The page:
SR-71 Blackbird Pilots to Reunite After 40 Years

In this undated photo, George T. Morgan (left) and Eldon “Al” Joersz stand by an SR-71 Blackbird. (Photo courtesy George T. Morgan)
The World Absolute Speed Record holder aircraft, SR-71 serial number 61-7958, is on display in the museum’s Century of Flight Hangar. (Museum of Aviation photo)
The World Absolute Speed Record holder aircraft, SR-71 serial number 61-7958, is on display in the museum’s Century of Flight Hangar. (Museum of Aviation photo)

A unique event will take place on Saturday, July 30th, 2016 at the Museum of Aviation in Warner Robins, Georgia. The museum will celebrate the setting of the World Absolute Speed Record, made forty years previously, by their SR-71A Blackbird, serial number 61-7958. The two men who performed this magnificent feat, retired Major General Eldon “Al” Joersz, pilot, and retired Lt Colonel George Morgan, reconnaissance systems officer, will take part in the proceedings, and the audience will have a chance to meet them too. The two men will sit in the cockpit of their now-silent Blackbird again, and reminisce about taking the jet all the way up to 2,193 mph on July 28th, 1976; a record which stands to this day. The event is free and open to the public. The museum’s press release continues…

The World Absolute Speed Record is significant because it is still today officially recognized by the World Air Sports Federation (Fédération Aéronautique Internationale headquartered in Switzerland) as the fastest humans have ever flown in an aircraft. Other aircraft have gone faster but not in a sanctioned world record flight. One reason the record still stands is because then- Captain Joersz flew the Museum’s Blackbird through a timing gate two times in opposite directions to account for wind. The speed record of 2,193 miles per hour is the average of the two passes. The jet was not modified for the flight so the record represents what a production aircraft could do on a typical mission. The SR-71’s amazing capabilities represent American Science, Technology, Engineering, and Math (STEM) skills at their best. It’s been over 16 years since the very last flight of an SR-71 and the Blackbird continues to awe and inspire people around the world.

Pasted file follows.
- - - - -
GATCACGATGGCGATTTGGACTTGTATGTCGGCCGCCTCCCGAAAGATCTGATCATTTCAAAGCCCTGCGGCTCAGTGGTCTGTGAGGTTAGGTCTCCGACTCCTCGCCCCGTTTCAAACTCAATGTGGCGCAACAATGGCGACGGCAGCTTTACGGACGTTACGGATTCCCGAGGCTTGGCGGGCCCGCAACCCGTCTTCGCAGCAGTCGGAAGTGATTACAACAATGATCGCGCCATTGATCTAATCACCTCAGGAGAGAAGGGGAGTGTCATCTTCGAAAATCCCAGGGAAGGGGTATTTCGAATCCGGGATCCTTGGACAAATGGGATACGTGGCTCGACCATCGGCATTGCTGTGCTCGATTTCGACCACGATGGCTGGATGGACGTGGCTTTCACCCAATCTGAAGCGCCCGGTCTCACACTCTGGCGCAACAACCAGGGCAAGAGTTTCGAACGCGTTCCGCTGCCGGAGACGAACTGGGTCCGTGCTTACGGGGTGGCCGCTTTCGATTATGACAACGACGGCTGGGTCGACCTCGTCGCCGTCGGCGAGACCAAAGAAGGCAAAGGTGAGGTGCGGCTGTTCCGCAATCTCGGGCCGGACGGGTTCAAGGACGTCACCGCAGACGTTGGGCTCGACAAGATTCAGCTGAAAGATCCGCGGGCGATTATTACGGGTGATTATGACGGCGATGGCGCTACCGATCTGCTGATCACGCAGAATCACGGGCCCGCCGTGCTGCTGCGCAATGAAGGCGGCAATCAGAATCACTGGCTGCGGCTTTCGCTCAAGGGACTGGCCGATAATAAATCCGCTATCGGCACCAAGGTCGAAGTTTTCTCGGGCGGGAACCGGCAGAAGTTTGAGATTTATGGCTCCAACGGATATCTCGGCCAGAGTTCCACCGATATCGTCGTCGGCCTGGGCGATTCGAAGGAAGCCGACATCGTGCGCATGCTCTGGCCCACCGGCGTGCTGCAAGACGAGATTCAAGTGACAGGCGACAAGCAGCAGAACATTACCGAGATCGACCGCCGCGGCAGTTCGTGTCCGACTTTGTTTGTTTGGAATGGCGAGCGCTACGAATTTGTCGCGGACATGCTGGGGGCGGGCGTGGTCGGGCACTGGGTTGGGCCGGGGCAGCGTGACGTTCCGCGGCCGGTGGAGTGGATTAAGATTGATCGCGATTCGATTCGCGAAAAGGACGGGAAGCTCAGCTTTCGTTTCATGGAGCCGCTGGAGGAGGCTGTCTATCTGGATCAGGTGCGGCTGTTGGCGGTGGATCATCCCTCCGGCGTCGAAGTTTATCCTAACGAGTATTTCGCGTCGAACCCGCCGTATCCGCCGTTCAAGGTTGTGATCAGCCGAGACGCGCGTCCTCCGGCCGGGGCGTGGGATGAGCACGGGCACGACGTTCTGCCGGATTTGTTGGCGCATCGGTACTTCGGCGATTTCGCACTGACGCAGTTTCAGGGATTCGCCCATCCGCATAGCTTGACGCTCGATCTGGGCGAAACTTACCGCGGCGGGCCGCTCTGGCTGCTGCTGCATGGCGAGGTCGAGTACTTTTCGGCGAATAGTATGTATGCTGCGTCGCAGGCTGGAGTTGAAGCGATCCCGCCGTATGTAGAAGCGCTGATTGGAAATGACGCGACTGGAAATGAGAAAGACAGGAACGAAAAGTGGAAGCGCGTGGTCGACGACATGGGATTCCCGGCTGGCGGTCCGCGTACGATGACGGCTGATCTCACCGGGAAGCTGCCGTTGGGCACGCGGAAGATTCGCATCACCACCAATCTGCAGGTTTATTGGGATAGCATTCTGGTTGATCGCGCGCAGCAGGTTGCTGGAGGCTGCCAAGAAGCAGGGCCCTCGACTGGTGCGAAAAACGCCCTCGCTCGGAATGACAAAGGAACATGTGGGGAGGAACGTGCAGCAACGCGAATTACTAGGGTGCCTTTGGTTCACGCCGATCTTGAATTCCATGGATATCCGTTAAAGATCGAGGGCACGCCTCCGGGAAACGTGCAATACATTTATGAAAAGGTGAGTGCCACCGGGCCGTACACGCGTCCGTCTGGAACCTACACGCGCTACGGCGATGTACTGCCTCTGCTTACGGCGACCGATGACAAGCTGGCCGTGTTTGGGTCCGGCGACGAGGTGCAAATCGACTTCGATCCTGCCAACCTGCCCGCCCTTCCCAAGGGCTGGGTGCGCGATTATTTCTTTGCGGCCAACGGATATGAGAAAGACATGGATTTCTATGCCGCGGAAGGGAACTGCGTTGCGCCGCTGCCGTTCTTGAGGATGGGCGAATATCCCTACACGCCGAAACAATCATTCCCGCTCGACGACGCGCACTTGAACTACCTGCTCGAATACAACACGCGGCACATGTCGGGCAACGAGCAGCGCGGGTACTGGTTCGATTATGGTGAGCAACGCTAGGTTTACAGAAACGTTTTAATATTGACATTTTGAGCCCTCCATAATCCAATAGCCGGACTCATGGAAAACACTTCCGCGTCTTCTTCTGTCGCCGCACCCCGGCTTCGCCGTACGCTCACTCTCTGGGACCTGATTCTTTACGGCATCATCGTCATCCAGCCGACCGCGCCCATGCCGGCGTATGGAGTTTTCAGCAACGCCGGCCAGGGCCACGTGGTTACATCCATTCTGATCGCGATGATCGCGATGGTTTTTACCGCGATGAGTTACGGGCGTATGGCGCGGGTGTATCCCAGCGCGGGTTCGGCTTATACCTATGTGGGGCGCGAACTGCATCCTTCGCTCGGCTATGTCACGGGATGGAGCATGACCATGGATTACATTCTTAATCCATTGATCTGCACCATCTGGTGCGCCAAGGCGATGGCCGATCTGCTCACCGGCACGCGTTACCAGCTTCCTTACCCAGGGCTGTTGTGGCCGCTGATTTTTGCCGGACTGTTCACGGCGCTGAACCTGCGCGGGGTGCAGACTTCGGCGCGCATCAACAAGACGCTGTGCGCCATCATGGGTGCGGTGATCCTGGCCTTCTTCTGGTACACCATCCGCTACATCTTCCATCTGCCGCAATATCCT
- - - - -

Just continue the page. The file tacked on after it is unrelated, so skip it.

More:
In this undated photo, George T. Morgan (left) and Eldon “Al” Joersz stand by an SR-71 Blackbird. (Photo courtesy George T. Morgan)
In this undated photo, George T. Morgan (left) and Eldon “Al” Joersz stand by an SR-71 Blackbird. (Photo courtesy George T. Morgan)

“Few aircraft have so captured the imagination of the world as the [SR-71] Blackbird… The mystery surrounding its creation and employment, its starkly beautiful sculptural shape, and its absolute dominance in aircraft performance for more than thirty years give the Blackbird a place unique in history as both an instrument of technology and as a cultural icon.” (Walter Boyne, “SR-71 Blackbird: A Fast History” Code One Magazine, December 2014. Available online at www.codeonemagazine.com )

The SR-71 Blackbird is a long-range, advanced, strategic reconnaissance aircraft. The first flight of an SR-71 took place on 22 December 1964, and the first SR-71 to enter service was delivered to the 4200th (later 9th) Strategic Reconnaissance Wing at Beale Air Force Base (AFB), California, in January 1966. The United States Air Force (USAF) retired its fleet of SR-71s in 1990 because of a decreasing defense budget and high costs of operations. A few Blackbirds continued in service with NASA through the 1990s and the Air Force brought a few SR-71s back into service briefly in the mid-1990s. The final SR-71 flight was made in October 1999.

Throughout its long service life, the SR-71 remained the world’s fastest and highest-flying operational aircraft. From 80,000 feet it could survey 100,000 square miles of the Earth’s surface in an hour.

The Museum of Aviation’s SR-71A, serial number 61-7958, was delivered to the USAF in December 1965. The aircraft was home-based at Beale AFB, near Marysville, California, but deployed to many other locations for missions. The Air Force retired ‘958 and flew her to Robins AFB on February 23rd, 1990 for display at the Museum of Aviation.

Lockheed Photo
The Museum of Aviation’s SR-71A serial number 61-7958 in flight on 27 or 28 July 1976. The white cross on the underside is a reference point for tracking the aircraft from the ground. (Lockheed photo via Tony Landis and David Allison)

The Museum of Aviation is a USAF field museum located at Robins AFB, Georgia. The Museum has 80 aircraft and four exhibit buildings that showcase Air Force history and provide over 400,000 annual visitors with amazing stories to share with their friends and family. For more information visit www.museumofaviation.org

1 Comment

  1. This should be a great historical event. Especially getting to meet the two crew members who flew it on that day.

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